A “socket” is the technical term for a piece of software that allows two computer programs to communicate with each other, even if they are running on different computers across the network. As you can imagine (since you are probably reading this on a web browser), this is a very important thing to be able to do.
Today I was at a meeting in which a graduate student was talking about figuring out how to kill a software socket that was hanging around even after it was no longer useful. As he explained the problem, I was very intrigued by his continued reference to “the socket slayer”. I was imagining him implementing an entire suite of software right out of the Buffyverse.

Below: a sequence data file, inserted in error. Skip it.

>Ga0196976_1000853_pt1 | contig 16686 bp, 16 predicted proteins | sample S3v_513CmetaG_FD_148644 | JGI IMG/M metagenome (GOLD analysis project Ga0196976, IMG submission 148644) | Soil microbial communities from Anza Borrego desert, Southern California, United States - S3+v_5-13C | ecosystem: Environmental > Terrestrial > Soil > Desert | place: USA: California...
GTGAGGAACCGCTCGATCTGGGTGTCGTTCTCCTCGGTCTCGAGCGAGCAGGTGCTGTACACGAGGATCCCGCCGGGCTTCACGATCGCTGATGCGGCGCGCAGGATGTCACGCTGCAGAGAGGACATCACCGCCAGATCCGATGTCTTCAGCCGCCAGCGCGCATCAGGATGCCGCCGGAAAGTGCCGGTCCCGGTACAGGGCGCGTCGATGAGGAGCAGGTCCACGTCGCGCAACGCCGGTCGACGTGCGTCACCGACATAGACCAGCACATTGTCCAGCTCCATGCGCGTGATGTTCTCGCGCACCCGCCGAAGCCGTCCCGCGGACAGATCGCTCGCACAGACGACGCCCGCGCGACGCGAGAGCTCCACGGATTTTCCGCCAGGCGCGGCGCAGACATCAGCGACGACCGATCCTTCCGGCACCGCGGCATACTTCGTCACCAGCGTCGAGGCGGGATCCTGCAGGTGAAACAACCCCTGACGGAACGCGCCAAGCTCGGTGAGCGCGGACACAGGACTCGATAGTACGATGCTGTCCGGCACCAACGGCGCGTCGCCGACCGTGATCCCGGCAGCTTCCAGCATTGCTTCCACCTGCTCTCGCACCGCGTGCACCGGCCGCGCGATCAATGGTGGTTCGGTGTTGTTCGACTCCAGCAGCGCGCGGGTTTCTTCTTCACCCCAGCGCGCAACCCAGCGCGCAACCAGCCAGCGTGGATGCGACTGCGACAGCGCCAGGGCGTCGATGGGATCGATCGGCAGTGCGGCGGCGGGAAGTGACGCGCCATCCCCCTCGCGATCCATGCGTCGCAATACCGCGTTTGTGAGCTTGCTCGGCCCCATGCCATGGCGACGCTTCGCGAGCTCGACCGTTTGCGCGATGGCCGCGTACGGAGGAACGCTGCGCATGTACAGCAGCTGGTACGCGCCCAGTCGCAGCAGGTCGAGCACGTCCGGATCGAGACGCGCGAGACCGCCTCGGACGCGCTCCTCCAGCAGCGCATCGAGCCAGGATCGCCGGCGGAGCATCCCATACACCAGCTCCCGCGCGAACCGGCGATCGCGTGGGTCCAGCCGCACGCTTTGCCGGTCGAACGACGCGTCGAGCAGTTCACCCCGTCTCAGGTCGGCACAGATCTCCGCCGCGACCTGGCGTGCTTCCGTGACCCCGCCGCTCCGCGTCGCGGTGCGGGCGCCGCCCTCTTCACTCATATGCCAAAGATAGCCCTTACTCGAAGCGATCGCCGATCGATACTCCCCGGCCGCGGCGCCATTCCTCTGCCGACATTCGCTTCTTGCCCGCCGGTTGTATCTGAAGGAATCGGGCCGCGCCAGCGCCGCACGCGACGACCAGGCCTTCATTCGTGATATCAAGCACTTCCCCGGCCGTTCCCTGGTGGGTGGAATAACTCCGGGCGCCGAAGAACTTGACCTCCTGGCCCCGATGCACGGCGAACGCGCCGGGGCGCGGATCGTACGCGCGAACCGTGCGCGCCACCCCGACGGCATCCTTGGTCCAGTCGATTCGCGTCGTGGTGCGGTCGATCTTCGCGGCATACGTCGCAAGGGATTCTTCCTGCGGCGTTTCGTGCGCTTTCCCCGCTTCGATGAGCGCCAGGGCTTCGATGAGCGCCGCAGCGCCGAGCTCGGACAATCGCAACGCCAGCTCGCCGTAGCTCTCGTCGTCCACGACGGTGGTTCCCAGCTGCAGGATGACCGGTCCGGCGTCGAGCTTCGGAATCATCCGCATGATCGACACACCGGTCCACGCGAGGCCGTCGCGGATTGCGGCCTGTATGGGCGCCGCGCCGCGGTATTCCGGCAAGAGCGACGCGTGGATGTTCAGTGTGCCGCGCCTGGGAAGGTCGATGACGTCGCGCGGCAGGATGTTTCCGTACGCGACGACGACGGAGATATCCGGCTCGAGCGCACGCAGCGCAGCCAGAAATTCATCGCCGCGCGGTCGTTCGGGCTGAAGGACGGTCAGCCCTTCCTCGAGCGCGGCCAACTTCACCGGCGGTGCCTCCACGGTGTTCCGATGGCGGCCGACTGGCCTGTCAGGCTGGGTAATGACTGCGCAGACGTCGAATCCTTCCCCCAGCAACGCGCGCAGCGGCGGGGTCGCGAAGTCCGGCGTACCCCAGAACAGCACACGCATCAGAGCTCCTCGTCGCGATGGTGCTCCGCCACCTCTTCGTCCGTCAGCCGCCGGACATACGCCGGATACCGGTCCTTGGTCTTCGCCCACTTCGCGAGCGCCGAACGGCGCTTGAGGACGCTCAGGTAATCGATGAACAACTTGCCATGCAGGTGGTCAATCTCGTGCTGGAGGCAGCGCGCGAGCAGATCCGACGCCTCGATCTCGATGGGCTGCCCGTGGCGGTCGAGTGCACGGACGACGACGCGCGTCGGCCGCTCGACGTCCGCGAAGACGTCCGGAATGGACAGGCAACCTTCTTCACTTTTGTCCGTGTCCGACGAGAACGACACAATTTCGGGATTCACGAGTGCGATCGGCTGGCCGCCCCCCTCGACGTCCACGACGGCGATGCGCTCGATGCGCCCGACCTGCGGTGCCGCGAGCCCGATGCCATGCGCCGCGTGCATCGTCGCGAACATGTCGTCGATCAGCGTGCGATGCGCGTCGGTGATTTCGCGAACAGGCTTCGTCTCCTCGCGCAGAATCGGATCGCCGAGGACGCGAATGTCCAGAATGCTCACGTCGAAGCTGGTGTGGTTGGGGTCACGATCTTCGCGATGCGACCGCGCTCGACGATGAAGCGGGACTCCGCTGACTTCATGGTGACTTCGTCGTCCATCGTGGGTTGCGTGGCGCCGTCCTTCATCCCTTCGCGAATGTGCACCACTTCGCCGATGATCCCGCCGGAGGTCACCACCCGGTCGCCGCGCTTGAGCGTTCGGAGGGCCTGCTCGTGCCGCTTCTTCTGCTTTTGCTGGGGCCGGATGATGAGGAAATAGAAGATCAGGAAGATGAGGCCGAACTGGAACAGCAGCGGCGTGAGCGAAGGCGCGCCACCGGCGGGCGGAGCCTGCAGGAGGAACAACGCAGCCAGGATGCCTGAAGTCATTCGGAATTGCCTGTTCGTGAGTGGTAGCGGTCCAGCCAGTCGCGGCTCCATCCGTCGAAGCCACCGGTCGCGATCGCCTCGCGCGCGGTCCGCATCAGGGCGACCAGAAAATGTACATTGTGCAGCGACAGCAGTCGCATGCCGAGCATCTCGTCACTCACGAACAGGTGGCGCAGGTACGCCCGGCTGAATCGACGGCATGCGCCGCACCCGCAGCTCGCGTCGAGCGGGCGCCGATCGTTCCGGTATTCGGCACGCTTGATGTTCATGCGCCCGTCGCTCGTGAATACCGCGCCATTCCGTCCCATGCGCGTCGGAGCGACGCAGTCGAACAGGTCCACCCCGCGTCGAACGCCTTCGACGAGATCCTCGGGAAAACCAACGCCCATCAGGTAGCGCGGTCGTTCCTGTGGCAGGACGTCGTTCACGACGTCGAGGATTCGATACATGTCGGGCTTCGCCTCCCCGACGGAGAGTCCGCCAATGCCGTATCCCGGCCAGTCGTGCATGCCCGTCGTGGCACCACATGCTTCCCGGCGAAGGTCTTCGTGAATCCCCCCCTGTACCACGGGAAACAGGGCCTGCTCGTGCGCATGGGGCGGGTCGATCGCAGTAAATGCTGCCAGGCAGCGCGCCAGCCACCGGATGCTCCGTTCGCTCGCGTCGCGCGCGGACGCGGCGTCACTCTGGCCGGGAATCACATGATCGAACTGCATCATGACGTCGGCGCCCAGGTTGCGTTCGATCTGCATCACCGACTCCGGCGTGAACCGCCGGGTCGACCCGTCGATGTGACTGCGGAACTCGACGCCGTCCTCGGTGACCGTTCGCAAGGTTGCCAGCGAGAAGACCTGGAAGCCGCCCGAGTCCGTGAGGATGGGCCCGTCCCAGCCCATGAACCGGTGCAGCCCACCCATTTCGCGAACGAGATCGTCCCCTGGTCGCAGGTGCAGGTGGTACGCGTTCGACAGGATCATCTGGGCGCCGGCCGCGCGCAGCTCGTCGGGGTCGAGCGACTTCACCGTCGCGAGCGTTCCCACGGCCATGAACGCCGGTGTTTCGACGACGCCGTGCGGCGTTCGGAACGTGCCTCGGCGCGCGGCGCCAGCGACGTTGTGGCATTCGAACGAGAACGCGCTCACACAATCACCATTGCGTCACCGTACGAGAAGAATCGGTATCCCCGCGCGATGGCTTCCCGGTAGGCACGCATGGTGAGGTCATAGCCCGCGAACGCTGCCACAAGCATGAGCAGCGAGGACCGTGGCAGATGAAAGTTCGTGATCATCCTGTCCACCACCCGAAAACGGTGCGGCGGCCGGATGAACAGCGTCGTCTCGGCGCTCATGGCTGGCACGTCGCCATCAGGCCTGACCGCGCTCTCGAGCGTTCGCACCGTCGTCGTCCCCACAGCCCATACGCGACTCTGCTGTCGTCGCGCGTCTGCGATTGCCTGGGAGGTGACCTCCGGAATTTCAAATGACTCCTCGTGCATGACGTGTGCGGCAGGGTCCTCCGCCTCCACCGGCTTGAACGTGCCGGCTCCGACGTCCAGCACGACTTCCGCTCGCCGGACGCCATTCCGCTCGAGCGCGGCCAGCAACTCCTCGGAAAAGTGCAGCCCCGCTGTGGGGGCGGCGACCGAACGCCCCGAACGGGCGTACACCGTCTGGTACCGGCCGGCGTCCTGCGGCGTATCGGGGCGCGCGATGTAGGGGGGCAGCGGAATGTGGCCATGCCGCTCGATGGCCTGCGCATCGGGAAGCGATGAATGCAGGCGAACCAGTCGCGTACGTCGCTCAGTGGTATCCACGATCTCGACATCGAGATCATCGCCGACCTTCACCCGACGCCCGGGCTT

In addition to the Socket Slayer, there could be other software like the Watcher (who trains the Socket Slayer), and of course the evil software daemons, which run around in the background until vanquished by the Socket Slayer.
I started imagining all sorts of cool rules for this software world. For example, daemons cannot enter your dataspace unless you invite them in. The more I thought about it, the more sense it all made.
And then I made what was, in retrospect, a terrible mistake — I asked the student to tell me more about the Software Slayer.
It turned out that he was actually trying to say “sockets layer”.
I still think my version was better.